Need Advice: Opening a 1975 Ca Cab.

Opening a 1975 BV Latour tomorrow. Have never opened anything even close to this old before.

Definitely using an ah so to open. Not sure on how long to decant. (Not even sure if I should decant).

If anyone with experience would share their thoughts, I’d appreciate it!

Would be best to use a Durand, in my experience the cork will just push through the bottle otherwise. This isn’t a bad thing because I’d recommend decanting anyhow to get rid of the sediment. I’ve had a couple ‘75 Cali Cabs recently, Ridge Monte Bello, Mayacamas, both had tons of sediment and needed some air to blow of the dustiness.

Have a metal mesh coffee filter, on hand. Even 1990s California wines often have crumbling corks, when a standard corkscrew.

I’m sure I haven’t had as many of these as others, but I think the Ah So should work fine if you’re careful. I used it on a 77 BV recently. I wouldn’t feel the need decant for long, but would do it to remove sediment. It may be best (for my palate) in the first hour or two before the remaining fruit fades.

That’s all good advice. A Durand would be the thing if you happen to own one, but otherwise an Ah So should work, just take your time and be gentle.

You could also just stand it up a few days to let the sediment settle, then pour off gently. See once it’s in the glass whether you think decanting would help, or otherwise just let each glass develop with its air and be patient with it.

My best experiences with older CA cab have been with bottles opened 6-8 hours ahead of time and left in cool cellar or other cool place, then gently decanted just before serving.

I opened 3 bottles of '71 Bordeaux last night for my birthday party. Used an ah so to no avail - all 3 soft corks ended up in the bottle.

As Victor mentioned, a metal coffee filter and pouring into a pitcher/decanter will take care of both cork pieces and sediment. I used the plastic grocery bag trick (can be seen on youtube) to get the corks back out of the bottles. Washed out the bottles and poured the wine back into them for the party. (I had done all this ahead of time, predicting problems)

You might want to try a poor man’s Durrand - combine an ah so and corkscrew. Awkward but it works!

I’ve opened old bottles with an Ah So, just have to go in slowly and go back and forth while inserting. If the cork starts going in you could try the corkscrew with Ah So but I’ve never done that.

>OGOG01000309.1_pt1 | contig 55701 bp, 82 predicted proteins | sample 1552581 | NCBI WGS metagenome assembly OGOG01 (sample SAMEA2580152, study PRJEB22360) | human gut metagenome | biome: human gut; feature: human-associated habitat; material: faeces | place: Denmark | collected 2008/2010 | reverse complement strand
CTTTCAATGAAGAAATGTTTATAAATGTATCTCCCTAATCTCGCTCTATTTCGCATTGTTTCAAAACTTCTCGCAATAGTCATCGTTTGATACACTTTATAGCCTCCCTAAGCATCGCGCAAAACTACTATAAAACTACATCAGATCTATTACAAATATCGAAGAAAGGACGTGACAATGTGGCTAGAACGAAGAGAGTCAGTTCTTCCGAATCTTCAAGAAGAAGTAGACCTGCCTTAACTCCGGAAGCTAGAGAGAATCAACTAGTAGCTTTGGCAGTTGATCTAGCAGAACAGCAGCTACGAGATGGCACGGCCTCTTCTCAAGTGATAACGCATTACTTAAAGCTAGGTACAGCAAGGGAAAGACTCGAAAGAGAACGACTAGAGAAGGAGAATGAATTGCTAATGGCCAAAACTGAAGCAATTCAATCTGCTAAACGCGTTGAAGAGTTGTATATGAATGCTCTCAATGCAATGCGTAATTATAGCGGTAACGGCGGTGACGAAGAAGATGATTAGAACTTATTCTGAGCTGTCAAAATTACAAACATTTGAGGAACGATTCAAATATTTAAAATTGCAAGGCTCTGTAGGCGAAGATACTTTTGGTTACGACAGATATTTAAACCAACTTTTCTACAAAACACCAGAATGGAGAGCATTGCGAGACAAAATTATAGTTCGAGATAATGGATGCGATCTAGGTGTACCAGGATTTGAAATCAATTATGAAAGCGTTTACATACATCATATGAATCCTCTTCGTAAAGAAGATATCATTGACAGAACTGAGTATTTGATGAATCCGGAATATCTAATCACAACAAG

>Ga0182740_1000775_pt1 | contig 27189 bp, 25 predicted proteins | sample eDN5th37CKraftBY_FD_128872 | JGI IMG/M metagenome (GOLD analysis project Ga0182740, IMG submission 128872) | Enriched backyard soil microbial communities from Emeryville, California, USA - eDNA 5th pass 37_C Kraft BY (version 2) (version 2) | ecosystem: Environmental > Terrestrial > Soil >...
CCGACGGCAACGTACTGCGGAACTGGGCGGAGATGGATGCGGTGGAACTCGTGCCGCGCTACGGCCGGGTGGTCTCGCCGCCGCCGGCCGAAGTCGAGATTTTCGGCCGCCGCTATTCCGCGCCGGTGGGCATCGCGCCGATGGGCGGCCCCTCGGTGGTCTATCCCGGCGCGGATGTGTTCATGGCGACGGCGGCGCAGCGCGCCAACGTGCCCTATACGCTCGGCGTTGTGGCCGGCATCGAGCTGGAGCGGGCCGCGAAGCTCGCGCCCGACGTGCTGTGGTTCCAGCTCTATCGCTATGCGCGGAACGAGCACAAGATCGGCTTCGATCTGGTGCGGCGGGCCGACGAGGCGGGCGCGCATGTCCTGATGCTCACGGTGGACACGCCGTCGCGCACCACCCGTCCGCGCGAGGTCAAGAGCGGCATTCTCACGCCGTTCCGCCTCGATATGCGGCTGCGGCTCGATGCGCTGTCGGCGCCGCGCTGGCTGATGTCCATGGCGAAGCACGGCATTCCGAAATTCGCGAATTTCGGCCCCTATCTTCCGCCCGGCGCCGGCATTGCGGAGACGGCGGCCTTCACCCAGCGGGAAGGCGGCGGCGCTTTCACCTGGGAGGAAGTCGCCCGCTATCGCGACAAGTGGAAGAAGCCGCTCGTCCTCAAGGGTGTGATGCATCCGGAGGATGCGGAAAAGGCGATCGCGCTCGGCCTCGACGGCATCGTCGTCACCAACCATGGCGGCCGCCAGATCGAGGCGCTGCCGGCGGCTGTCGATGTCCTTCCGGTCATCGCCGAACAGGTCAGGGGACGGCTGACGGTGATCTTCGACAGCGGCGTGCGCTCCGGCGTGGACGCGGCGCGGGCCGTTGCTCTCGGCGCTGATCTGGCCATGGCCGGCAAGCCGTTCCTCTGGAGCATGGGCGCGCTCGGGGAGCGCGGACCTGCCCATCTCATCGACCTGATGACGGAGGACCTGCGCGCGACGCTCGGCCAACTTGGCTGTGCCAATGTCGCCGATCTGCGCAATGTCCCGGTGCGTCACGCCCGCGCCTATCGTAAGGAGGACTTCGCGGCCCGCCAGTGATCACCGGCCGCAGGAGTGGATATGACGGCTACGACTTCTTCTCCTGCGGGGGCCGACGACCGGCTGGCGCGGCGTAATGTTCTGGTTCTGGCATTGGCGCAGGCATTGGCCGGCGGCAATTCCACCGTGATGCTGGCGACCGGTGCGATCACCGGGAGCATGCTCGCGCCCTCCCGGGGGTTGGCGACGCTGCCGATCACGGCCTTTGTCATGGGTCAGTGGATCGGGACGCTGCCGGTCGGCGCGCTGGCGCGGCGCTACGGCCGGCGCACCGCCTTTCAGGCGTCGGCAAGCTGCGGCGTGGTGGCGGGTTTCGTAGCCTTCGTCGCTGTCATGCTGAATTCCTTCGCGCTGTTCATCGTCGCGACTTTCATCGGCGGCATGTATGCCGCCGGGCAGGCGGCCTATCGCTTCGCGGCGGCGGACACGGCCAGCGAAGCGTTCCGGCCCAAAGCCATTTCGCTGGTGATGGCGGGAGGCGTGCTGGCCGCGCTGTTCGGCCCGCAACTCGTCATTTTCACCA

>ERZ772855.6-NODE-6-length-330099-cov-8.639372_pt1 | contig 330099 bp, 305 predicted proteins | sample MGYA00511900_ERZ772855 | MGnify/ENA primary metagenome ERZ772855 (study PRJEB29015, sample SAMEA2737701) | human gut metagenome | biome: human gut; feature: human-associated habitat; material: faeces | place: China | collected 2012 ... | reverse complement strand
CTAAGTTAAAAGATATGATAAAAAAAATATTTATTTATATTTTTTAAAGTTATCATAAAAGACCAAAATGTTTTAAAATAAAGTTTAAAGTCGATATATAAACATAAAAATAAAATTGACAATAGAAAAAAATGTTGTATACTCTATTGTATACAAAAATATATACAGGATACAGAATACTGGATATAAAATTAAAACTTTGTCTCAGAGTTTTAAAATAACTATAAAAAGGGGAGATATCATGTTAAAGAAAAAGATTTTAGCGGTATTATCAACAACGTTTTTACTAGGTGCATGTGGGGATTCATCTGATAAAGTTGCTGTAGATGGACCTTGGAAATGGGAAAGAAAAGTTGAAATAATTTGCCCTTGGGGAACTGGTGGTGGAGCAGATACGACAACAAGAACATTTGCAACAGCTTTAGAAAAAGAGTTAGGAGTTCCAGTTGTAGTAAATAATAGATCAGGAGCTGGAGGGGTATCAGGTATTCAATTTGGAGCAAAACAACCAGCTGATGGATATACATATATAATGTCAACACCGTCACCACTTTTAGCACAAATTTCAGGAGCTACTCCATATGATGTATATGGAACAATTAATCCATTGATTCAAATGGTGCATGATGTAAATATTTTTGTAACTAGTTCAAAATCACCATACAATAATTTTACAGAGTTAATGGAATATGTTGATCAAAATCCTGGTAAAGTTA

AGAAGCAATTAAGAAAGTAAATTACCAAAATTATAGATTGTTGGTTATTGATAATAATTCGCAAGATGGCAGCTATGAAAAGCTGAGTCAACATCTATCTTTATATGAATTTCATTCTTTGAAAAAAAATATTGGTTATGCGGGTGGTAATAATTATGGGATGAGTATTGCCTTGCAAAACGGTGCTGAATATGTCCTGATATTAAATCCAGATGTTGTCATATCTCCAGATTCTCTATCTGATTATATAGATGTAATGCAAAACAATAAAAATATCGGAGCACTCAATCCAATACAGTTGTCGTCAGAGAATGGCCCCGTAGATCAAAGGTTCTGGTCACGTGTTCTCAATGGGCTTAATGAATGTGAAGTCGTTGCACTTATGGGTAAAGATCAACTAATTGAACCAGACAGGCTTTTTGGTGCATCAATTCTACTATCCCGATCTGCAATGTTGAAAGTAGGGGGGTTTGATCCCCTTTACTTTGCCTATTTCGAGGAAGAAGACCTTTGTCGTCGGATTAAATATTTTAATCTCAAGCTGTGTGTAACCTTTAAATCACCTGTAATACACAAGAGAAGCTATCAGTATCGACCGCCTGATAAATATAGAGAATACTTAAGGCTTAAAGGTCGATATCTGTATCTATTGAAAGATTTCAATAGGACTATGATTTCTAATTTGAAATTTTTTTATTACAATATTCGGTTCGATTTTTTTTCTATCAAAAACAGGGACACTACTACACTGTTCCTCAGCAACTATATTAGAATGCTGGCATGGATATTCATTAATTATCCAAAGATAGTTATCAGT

I would stand up the night before somewhere cool but warmer than your wine cellar or fridge, around 65F. Decant about 15-30 minutes before you want to drink it to remove the sediment. I use the light under the bottle method while decanting to see when there’s mostly sediment left and leave that in the bottle. These older wines can have a short drinking window once they’re open up so I don’t decant them a long time plus you get to see the evolution of the wine after you’ve opened it. Take a sip after you’ve decanted to make sure it’s OK and have a backup bottle ready!

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Stand it up as long as practical. If you can use a corkscrew + ah so, you can do a “poor man’s Durand” to help the cork not fall apart.

Unless you’re double decanting to bring to a restaurant or want to pour out of the bottle for the sake of presentation, I prefer to either decant traditionally for sediment and serve out of the decanter + then pour the last bit through a super fine filter (I like this one: into a separate glass … not that I’m worried about it being that different from the wine in the decanter, but why not do it? I wouldn’t personally intentionally leave it in the decanter for any length of time before enjoying … just follow it in the glass.

Thank you all very much for the great advice!

I very much appreciate all of your thoughts.

Hope everyone has a great Super Bowl Sunday!

I would’nt give it alot of air as it can be aerated in the glass. it probably will have a little funk but should blowoff quickly.

I hope someone got you a Durand as a birthday gift! I googled the plastic grocery bag trick; had never heard of it, looks fascinating, and glad it worked for you. Fingers crossed I never have to use it though. Hope those ‘71 Bordeaux showed well!

If you are really concerned about the cork, there is always port-tongs. More & more I’m thinking there is a reason why those were created for bottles people plan to open that are more than 40 years old.

You too! Let us know how it goes!


As much as I love my Durand—flawlessly executing the “poor man’s Durand” is kind of fun, too.

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This is the sediment from a '96 Dalla Valle tonight as decanted per my post above. Decanted traditionally and then once I saw the first speck of sediment in the neck I poured through the funnel/filter above. This is what the filter looked like, and the glass has no visible sediment at all.

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I’ve found an Ah-So can be hit or miss, depending on the condition of the cork. I’ve never had a problem with a Durand. As far as decanting, this is another tool I can’t imagine not having for wines that need decanting. Only $17!

Stood the bottle upright the day before in cellar.

Cork came out with the ah so perfectly (had the corkscrew on hand jic). Was really impressed with the perfect condition of the cork.

Ran it through a fine mesh strainer, and stopped pouring once I got to a medium-fine smoke.

Gave it about 20-30 minutes before drinking.

Nose: Leather, sun-dried oranges and tomatoes, light toffee, maple, slight vanilla.

Taste: Dried orange, craisins, prunes, anise.

Overall was incredibly happy that it was drinkable. Thanks again for all of the advice!

Wow, that was one crusty wine! I hope it was as good as I imagine it would be.